Today, let's talk about wind and the medieval mind.
The University of Houston's College of Engineering
presents this series about the machines that make
our civilization run, and the people whose
ingenuity created them.
What, in the mind of a
medieval millwright, drove his mill? What invisible
efficacy was taken from the wind to grind grain?
The wind, after all, captures our imaginations
strongly enough when we know about air, and kinetic
energy, and force balances.
A little word-game gives us a startling insight.
The ancient tongues all used the same word for
wind, for breath, and for soul. In Sanskrit that
word is atman, in Latin it's either
spiritus or anima, in
Hebrew it's rauch, and in Greek it's
pneuma. Rauch shows up
again as the German word for smoke, and you see
pneuma in air-related words like
pneumatic. The Russian word for spirit,
duh, has many wind-related cognates.
Duhovyia intrumenti, for example,
means wind instruments.
The connection is that both the wind and the soul
were the breath of God. Genesis, for example,
begins with God breathing a soul into Adam.
Medieval engineers saw nothing less blowing their
windmills. The power source was mystical. By the
way, some historians are pretty sure that the
windmill itself was derived from ancient Buddhist
prayer wheels -- spun by sail-like propellers.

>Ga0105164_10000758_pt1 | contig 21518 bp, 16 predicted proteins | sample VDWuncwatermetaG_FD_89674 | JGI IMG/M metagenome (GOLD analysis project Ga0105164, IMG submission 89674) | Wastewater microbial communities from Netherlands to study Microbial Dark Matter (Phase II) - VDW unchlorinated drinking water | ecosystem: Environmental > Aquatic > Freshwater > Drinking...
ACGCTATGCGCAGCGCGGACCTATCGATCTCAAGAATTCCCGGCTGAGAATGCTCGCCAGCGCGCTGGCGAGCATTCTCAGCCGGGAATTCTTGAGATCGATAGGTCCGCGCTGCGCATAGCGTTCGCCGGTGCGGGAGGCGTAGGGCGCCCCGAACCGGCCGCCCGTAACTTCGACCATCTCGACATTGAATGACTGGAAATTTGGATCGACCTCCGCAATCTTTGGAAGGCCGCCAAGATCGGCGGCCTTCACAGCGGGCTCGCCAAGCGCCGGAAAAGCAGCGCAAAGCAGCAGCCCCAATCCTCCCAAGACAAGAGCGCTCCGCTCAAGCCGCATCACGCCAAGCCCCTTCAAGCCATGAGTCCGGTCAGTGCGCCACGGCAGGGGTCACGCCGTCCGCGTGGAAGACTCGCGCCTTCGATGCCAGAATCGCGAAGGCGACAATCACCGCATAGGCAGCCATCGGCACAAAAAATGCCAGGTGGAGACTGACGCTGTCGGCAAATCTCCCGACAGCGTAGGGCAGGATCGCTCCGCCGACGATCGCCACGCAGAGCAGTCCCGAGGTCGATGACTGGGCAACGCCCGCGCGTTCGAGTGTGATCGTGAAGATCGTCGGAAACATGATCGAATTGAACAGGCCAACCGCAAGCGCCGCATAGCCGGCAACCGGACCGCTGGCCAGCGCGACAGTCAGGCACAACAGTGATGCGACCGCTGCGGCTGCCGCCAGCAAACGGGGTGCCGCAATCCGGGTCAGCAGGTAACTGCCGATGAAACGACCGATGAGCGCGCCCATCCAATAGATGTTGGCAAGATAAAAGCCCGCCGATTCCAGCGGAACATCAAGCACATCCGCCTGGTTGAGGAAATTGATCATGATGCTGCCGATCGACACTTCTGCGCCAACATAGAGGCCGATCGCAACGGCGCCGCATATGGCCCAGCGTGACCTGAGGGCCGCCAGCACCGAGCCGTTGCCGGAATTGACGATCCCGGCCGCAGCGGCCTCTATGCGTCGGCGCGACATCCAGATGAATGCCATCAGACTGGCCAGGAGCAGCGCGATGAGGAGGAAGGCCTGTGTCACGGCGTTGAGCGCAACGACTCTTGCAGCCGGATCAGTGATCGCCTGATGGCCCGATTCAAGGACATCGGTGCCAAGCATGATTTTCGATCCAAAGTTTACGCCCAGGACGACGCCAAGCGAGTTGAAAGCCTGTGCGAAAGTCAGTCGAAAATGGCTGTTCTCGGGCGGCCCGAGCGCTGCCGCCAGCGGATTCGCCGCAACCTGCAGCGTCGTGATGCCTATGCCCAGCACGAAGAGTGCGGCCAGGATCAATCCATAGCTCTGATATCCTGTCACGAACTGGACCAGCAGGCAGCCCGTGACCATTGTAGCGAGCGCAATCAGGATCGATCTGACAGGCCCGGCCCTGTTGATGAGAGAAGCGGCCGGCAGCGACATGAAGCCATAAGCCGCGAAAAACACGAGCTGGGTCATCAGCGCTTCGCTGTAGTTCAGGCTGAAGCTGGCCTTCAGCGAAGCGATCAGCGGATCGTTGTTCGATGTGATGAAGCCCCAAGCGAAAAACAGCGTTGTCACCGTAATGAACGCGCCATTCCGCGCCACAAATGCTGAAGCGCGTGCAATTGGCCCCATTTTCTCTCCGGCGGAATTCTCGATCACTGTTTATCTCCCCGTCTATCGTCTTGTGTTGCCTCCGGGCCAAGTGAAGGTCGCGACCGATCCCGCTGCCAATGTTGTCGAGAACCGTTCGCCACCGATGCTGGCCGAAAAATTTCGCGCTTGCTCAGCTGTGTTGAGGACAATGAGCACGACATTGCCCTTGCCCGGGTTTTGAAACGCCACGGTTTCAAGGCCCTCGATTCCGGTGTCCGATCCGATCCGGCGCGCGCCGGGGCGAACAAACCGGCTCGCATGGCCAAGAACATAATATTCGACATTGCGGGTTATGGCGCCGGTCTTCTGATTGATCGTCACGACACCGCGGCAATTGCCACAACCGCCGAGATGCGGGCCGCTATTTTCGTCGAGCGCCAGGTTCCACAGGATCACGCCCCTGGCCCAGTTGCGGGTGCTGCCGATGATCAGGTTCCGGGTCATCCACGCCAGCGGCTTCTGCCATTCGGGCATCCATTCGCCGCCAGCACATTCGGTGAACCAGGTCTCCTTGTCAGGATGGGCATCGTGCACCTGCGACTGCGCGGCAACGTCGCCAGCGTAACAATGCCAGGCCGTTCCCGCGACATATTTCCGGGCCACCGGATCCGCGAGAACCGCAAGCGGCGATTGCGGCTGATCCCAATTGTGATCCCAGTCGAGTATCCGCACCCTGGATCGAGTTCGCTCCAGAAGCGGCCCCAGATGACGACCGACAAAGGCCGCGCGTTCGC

We can describe the wind in technical terms today;
but it hasn't lost its metaphorical power. The
19th-century naturalist poet Shelley shouted at the
His wind wasn't just
spiritus -- it was a renewing spirit --
a cleansing new broom -- the same imagery we use when
we tell each other, "It's an ill wind that blows no
. . . Be thou, Spirit fierce, My spirit! Be
thou me, impetuous one! Drive my dead thoughts
over the universe, Like wither'd leaves, to
quicken new birth.
The world is girdled with a prevailing wind
pattern. The first time you fly to London you're
startled to find that New York is two hours farther
from London than London is from New York, because
Shelley's westerlies prevail in a band around the
45th parallel. Below the westerlies, northeasterly
trade winds blow down to an equatorial band that's
almost devoid of wind. These waters are called the
"horse latitudes" because sailors on ships becalmed
in them had to kill any horses on board to save
water. Of course, they're also called the doldrums,
which means disspirited.
The possible return to wind power is a new wind
that's blowing through our technology. I have a
friend who teaches energy engineering at UCLA. He's
bought a power-generating windmill on a
windmill-farm in California. He goes out to see it.
All he tells me is that it's pretty; but I'm
inclined to think that the attraction is more
fundamental than that.
I'm John Lienhard, at the University of Houston,
where we're interested in the way inventive minds